Gerald Wells stole his first radio, a Belmont, in 1943 at the age of thirteen. He was immediately sent to an ‘approved’ school, whose psychiatrist diagnosed ‘an obsession’ with wireless and electricity – an obsession that continues today. The house Wells was born in and still inhabits is now home to over 1,500 wireless objects and 45,000 valves - the UK’s largest such collection.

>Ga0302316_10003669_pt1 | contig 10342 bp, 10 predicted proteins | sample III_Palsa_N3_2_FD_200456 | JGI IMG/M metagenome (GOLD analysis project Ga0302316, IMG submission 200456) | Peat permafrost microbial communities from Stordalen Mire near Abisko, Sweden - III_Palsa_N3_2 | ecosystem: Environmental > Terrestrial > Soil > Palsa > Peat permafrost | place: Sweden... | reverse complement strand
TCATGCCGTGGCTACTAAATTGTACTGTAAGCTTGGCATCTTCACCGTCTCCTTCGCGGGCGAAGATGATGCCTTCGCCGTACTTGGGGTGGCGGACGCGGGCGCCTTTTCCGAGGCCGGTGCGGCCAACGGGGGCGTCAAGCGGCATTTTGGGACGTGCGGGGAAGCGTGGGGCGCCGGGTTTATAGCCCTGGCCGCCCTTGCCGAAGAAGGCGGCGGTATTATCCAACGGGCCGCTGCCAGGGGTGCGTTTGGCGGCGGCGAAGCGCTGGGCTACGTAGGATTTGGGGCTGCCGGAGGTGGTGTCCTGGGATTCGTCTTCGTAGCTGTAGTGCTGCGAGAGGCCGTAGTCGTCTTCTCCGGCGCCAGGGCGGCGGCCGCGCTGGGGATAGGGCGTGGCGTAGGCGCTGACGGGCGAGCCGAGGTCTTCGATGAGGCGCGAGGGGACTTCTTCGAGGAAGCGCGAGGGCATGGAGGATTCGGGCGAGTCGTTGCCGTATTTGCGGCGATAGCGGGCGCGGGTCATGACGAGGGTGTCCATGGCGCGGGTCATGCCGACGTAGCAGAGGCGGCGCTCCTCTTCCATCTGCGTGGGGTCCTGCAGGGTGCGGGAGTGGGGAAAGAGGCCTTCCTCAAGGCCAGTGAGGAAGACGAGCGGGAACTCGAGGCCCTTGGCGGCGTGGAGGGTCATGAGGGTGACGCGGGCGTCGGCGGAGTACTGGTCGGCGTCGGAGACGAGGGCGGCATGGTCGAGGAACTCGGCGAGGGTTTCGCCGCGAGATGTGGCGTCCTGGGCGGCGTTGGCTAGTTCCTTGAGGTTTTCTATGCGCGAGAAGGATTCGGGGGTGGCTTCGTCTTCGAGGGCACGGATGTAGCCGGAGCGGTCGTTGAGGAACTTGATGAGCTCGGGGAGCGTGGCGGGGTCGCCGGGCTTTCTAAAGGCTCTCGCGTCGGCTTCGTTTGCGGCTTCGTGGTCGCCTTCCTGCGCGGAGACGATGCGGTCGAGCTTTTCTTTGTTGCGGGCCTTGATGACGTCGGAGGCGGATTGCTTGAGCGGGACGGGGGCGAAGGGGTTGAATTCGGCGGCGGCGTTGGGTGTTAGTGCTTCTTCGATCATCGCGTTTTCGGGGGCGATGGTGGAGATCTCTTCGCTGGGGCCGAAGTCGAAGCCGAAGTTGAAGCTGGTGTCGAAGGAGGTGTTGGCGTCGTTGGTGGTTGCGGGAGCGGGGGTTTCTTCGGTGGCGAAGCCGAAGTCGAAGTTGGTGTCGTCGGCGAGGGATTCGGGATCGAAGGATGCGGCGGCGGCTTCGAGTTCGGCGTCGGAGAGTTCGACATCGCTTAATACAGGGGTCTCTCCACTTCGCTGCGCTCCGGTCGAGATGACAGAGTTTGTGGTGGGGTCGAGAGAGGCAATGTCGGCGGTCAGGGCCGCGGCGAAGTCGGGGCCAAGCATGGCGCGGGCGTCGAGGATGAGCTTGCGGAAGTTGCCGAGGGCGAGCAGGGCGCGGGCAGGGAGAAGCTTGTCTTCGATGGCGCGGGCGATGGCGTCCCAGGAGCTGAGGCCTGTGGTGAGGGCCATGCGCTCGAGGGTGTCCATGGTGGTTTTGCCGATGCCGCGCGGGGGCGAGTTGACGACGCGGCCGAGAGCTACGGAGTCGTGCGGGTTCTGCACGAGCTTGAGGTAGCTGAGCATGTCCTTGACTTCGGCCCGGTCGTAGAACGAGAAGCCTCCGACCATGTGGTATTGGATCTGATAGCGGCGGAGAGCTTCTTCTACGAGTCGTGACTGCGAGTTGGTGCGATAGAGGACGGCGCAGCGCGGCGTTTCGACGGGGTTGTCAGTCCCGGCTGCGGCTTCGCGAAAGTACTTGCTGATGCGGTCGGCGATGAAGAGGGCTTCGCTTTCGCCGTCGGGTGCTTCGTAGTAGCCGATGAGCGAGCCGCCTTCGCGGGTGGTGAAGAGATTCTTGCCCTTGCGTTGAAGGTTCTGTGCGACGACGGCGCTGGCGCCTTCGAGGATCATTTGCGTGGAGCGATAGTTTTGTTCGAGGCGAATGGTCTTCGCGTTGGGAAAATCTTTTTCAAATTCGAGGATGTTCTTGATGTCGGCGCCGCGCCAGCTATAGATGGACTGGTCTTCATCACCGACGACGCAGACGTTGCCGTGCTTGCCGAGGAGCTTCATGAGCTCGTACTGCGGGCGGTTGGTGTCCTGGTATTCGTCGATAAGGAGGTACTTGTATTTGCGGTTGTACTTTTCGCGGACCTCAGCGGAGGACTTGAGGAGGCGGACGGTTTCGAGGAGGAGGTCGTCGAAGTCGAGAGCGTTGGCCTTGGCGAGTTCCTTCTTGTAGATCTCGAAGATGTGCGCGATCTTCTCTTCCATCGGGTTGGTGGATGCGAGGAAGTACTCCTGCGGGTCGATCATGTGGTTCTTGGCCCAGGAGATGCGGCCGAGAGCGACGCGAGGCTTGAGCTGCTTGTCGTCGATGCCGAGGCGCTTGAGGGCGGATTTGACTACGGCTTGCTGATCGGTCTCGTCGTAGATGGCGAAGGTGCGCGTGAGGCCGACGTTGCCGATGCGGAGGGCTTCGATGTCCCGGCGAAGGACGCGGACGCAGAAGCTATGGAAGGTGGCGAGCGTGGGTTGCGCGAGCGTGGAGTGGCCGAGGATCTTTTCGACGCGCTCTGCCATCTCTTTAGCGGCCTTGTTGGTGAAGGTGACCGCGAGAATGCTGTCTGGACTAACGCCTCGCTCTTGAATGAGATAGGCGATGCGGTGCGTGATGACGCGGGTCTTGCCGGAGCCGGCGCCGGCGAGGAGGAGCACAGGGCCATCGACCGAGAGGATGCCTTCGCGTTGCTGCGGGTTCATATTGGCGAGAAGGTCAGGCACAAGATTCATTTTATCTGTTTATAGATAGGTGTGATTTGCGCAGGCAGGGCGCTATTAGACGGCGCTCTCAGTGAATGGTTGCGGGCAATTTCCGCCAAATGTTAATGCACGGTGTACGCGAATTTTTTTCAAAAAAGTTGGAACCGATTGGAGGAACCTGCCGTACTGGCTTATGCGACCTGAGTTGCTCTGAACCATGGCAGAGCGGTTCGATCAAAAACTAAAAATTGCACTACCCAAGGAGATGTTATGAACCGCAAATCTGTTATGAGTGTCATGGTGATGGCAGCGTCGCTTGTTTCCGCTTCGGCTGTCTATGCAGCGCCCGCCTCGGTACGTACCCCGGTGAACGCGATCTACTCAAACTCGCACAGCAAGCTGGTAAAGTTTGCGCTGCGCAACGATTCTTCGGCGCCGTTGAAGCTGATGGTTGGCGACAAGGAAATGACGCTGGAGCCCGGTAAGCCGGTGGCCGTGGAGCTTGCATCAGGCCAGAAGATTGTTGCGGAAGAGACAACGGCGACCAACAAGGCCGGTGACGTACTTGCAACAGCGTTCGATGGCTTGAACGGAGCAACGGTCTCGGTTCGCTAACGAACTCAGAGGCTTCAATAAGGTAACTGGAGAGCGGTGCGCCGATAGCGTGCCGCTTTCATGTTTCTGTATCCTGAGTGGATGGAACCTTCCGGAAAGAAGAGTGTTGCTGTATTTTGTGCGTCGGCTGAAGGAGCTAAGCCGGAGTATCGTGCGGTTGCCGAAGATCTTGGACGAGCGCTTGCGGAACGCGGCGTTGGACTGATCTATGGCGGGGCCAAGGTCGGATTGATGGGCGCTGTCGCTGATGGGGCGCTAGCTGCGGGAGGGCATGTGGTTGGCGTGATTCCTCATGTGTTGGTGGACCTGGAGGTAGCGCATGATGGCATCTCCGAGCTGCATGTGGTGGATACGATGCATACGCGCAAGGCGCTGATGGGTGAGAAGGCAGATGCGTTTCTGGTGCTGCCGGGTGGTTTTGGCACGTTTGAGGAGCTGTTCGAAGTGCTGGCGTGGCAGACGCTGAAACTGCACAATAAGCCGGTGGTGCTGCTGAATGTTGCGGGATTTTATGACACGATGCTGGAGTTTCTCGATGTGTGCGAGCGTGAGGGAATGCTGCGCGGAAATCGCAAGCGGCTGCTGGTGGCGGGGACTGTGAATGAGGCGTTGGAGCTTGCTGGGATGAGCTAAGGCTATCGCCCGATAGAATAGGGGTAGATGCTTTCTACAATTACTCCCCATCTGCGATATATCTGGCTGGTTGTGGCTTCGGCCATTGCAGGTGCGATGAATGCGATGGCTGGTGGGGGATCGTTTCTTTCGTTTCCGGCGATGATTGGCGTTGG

Analogue Kingdom is a poetic portrait of Wells, founder and curator of the British Vintage Wireless and Television Museum. It reveals the charm of Wells’ world, where radio relics and their attendant stories fill every nook and cranny. As the digital switchover fast approaches, Wells analogue collection is a reminder of the magic that may soon be lost. Esther Johnson (MA Royal College of Art) takes a poetic approach to documentary and narrative through film, video, audio and photography. Her work reveals resonant stories of the everyday that would otherwise be hidden or ignored. Recurring themes include personal histories, heritage, tradition, architectural vernacular and precarious futures. Her work has been exhibited internationally including Tate Modern; Tate Britain; BFI; IDFA; LFF; ICA; NASA; Istanbul Biennial and on BBC television and radio. She has written for several arts publications, is an independent film / video curator, and is Reader in Media Arts at Sheffield Hallam University. Johnson was nominated for the 2008 UK Northern Art Prize and won the Philip Leverhulme Prize in 2011 for young scholars.